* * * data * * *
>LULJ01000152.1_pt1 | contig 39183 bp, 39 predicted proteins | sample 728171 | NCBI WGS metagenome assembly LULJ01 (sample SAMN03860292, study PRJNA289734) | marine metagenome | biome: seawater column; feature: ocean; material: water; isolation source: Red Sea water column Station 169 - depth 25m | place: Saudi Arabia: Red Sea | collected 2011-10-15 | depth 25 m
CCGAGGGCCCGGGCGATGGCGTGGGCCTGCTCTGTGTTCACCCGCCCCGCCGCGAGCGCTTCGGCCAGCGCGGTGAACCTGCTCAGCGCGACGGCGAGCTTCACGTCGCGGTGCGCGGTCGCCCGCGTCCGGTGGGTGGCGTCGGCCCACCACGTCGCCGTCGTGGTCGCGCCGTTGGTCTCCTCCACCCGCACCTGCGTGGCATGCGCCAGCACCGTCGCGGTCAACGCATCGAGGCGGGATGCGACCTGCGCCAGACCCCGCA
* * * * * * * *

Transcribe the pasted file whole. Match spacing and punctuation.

>LULJ01000152.1_pt1 | contig 39183 bp, 39 predicted proteins | sample 728171 | NCBI WGS metagenome assembly LULJ01 (sample SAMN03860292, study PRJNA289734) | marine metagenome | biome: seawater column; feature: ocean; material: water; isolation source: Red Sea water column Station 169 - depth 25m | place: Saudi Arabia: Red Sea | collected 2011-10-15 | depth 25 m
CCGAGGGCCCGGGCGATGGCGTGGGCCTGCTCTGTGTTCACCCGCCCCGCCGCGAGCGCTTCGGCCAGCGCGGTGAACCTGCTCAGCGCGACGGCGAGCTTCACGTCGCGGTGCGCGGTCGCCCGCGTCCGGTGGGTGGCGTCGGCCCACCACGTCGCCGTCGTGGTCGCGCCGTTGGTCTCCTCCACCCGCACCTGCGTGGCATGCGCCAGCACCGTCGCGGTCAACGCATCGAGGCGGGATGCGACCTGCGCCAGACCCCGCA